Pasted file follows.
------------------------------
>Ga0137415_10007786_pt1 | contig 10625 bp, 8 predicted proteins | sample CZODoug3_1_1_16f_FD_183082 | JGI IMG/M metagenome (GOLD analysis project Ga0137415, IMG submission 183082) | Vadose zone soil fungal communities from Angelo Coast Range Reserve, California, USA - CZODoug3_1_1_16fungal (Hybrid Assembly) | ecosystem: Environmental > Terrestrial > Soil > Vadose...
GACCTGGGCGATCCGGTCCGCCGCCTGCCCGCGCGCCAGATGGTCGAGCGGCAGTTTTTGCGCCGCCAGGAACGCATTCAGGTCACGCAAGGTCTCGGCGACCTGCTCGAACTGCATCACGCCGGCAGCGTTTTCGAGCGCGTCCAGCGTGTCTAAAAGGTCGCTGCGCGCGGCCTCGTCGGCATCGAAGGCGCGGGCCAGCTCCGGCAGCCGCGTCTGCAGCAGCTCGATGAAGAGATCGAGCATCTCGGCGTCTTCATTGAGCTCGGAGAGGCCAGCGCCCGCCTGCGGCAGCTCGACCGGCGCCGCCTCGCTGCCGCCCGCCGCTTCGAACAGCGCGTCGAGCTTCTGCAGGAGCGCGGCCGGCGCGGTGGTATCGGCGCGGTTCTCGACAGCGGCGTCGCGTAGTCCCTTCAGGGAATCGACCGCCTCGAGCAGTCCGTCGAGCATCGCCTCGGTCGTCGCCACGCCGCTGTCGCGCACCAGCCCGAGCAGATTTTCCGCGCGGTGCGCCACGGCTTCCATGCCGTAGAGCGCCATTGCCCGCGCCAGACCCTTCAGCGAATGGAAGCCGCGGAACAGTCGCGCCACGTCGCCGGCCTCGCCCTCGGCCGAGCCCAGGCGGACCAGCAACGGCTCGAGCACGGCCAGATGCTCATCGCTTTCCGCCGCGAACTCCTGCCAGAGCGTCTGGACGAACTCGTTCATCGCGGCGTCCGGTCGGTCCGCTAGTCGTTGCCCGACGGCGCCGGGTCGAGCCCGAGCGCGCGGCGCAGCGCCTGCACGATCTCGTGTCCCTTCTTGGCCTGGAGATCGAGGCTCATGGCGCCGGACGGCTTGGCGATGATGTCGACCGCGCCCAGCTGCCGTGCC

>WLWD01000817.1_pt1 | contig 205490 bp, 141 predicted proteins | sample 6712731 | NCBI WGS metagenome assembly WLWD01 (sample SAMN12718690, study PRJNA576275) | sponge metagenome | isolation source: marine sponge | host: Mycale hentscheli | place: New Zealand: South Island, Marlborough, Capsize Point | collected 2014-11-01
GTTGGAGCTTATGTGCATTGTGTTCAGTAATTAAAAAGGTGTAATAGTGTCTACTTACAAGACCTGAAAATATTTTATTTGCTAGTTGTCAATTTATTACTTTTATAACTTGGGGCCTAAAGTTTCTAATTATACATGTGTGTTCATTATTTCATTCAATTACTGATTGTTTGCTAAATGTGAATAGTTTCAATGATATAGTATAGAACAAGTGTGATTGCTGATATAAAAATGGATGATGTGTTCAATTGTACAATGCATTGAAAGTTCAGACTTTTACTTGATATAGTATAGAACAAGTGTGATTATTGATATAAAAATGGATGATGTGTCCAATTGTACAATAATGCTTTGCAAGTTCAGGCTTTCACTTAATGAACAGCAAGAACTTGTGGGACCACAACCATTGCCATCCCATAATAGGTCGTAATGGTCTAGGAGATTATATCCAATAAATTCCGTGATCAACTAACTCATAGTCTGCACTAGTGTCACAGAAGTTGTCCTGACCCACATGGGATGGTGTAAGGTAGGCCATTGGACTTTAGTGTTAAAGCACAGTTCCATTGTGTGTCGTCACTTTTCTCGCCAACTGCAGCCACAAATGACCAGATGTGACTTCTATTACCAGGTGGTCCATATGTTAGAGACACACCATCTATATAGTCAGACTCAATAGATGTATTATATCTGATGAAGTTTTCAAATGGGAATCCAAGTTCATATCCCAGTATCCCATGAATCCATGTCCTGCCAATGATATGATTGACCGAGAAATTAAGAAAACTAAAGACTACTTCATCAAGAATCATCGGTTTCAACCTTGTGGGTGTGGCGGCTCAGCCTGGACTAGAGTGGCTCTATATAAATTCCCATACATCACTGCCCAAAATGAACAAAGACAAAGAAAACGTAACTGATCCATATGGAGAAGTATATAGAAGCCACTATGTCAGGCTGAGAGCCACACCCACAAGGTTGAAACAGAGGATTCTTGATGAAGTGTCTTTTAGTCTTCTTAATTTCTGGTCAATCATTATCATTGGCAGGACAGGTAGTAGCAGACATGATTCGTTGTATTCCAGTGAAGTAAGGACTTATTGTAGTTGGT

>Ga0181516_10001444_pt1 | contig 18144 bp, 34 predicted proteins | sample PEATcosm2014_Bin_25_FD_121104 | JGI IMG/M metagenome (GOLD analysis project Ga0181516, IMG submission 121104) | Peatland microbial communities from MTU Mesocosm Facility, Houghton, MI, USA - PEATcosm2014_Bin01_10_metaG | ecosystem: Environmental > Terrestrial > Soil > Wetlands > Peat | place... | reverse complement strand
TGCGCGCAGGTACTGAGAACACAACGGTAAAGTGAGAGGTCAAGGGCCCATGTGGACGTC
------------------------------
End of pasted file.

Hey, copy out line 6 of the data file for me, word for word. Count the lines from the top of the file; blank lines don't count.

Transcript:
TGCGCGCAGGTACTGAGAACACAACGGTAAAGTGAGAGGTCAAGGGCCCATGTGGACGTC